Now the only time I have come into contact with a Vauxhall ADAM was at a test event where I drove an entry level 1.2. It was the single most frustrating drive in a long, long time. It was completely gutless, walking felt quicker, and I haven’t heard much better regarding the 1.4 either…
So to redeem my faith in Vauxhalls chic city car I took an ADAM S for a week long city blast.
Being the sportiest model in the ADAM range it has a 1.4 turbo engine producing 147 BHP and 220 Nm of torque. This propels it to 60 in 8.2 seconds. Safe to say this is sitting in warm hatch territory, but can it stamp on the toes of the feisty Abarth 500?
Starting at £17,375 you go without the awesome Recaro seats…you need them. They are an optional extra at £1,610, but they transform what is an average interior into something really quite special. Price – £18,985.
Now…this car looks the business. Sitting at the same height as a regular sport chassis’d ADAM, underneath the body hides stiffer springs a thicker anti roll bar and a newly designed twist beam rear axle.
Large 18” alloys really fill the arches and balance out the meaner looking skirts that surround the S.
And that rear wing…although looking slightly silly and shopping trolley’esque it allegedly creates up to 400 newtons of downforce, and at higher speed it does feel very stable, not at all like a small city car.
Our ADAM had the Technical Pack fitted which gives you a touch screen interface. There is no sat nav, no heated seats. To me this is a big let-down seeing the money you are paying.
Sporty leather steering wheel, check. Aluminium pedals, check. S branding on dash and dials, check.
The rest is all good and sporty enough, but nothing ultimately special. Hence why you need the pricey seats.
Oh, and those rear “seats” are totally useless with the Recaro’s in place. They should have ideally been removed completely as nobody buying an S is ever taking more than one passenger with them.
Starting the ADAM give’s you very little clue as to its abilities, there is no real noise from either engine nor exhaust end.
In fact, our first hour with the car was pretty unremarkable, we drove it about 20 miles up the M1 and thought…urgh it’s just as feeble as the 1.2. The torque at motorway speeds isn’t really enough when just cruising.
Due to its small capacity you can’t just leave it in gear, pin the throttle and wait for the torque to build. It just doesn’t have that type of grunt.
Hitting the streets of Milton Keynes is where it really came alive though, grid roads, roundabouts and stop start scenarios make the ADAM S a hoot.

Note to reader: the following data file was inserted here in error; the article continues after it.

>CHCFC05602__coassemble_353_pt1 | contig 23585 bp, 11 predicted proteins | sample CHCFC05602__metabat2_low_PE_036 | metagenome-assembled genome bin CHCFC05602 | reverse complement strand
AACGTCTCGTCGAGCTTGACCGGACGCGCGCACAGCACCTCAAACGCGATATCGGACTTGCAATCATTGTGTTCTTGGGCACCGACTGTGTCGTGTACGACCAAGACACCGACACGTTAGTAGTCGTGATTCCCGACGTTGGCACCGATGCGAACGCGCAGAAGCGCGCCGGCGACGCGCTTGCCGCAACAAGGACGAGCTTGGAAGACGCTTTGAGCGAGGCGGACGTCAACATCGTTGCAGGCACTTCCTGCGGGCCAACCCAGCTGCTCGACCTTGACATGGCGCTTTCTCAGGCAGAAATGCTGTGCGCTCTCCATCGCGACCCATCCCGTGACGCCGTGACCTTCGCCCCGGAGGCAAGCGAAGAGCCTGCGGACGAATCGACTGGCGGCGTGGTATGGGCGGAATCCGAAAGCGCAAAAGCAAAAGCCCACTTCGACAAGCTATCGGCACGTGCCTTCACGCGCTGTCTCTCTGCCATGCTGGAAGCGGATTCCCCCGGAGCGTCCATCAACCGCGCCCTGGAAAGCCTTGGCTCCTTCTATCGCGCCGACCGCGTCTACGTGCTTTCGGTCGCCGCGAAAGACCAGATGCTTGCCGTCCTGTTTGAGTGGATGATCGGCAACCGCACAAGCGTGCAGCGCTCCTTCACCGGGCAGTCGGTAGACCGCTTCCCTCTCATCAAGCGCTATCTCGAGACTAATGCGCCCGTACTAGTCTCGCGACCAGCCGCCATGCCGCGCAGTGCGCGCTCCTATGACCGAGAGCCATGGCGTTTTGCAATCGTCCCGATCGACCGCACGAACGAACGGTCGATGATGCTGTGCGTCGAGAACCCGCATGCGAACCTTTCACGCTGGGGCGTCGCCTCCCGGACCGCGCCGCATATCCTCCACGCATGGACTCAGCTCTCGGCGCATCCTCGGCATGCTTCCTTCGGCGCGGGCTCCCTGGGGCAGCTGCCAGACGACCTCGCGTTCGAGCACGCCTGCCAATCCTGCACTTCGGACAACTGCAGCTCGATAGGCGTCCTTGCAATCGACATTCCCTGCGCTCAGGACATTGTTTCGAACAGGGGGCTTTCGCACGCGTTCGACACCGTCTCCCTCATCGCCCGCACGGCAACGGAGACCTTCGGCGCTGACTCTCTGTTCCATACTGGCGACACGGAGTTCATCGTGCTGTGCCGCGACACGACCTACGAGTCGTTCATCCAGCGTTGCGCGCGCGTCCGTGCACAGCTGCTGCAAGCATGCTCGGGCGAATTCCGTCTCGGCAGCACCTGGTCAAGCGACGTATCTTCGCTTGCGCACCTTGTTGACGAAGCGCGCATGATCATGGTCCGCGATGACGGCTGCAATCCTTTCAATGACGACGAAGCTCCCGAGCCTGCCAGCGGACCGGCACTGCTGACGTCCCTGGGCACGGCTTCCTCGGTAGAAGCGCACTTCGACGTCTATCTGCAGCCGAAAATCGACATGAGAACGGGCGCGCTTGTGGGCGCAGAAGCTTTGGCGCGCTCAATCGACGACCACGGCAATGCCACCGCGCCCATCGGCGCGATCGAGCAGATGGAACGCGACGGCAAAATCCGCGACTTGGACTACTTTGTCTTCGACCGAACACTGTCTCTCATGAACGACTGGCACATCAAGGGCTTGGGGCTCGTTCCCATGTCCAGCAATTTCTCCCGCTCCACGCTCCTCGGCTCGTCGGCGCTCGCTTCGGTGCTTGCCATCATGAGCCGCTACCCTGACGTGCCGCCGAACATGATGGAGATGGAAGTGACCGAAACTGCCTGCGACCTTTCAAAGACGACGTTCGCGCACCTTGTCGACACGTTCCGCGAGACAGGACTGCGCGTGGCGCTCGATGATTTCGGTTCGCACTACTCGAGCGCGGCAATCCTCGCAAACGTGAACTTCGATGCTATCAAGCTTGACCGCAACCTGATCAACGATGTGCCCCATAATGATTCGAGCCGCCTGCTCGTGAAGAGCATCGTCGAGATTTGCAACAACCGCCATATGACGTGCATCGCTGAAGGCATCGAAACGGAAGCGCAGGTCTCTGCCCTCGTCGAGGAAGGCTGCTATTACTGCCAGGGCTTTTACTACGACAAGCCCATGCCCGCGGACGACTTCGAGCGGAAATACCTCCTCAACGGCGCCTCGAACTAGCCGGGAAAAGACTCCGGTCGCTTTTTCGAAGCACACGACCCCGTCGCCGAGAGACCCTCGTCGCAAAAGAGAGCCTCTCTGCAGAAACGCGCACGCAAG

Because of its smaller capacity you have to work the gears much like a normally aspirated car, there is no feeling of boost at all. Power delivery is linear and you only know there is a turbo involved when you get slightly more shove under acceleration.
This engine has quite a narrow power band, from about 2,000 to 5,000 is where you need to keep the revs. Anything above or below that is a no man’s land of nothingness.
But working with the ADAM you can really create some momentum and flow. It is engaging to drive, it feels rewarding.
Due to its short and stubby proportions this lil’ Vuaxhall really does handle like a go kart, wheels at each corner its darty, nimble, feels light on its feet.
See a gap, shift down a gear, accelerate and you’re in it. This thing is immensely fun around town!
Braking is spot on too. Although this isn’t a full blown VXR model (apparently that will never happen) Vauxhall’s skunk works had a hand in them. They can take a supreme amount of punishment and still keep on stopping with the same force and feel, they have an excellent amount of initial bite and really add to the sporty nature.
Chassis setup was also honed by VXR, and with its two stage ESP it can either be set to traction control off, or traction control and ESP off.
With everything switched off you can push it into understeer by being a lunatic, but under normal circumstances the grip those front tyres give is incredible. It almost feels as though there is a limited slip diff up front.
Comparing it to its main rival the Abarth 500 the ADAM S is head and shoulders above. Due to its squatter nature it feels so much more planted, more confidence inspiring through high speed corners, more composed over bumpy B roads. It’s just better.
At nearly £19,000 the price is the only thing that really kills it.
£19,145 can get you a Peugeot 208 GTi, whilst £2k more will get you the ultimate “By Peugeot Sport” edition.
A basic Ford Fiesta ST will set you back £17,545, range topping ST3 is £19,545.
Let’s throw into the mix something more old school, but also up there regarding the tons of fun factor – Suzuki Swift Sport £13,999.
Suddenly the £19k city car is looking ridiculously priced. Ideally it should sit at the £17k mark, with the seats and nav.
Due to such a high price tag and niche market Vauxhall are only aiming to sell 750 a year, so they will be a rare breed, but ultimately overpriced.
Vauxhall Adam S – Go kart handling, standard spec could be better, opt for the Recaro’s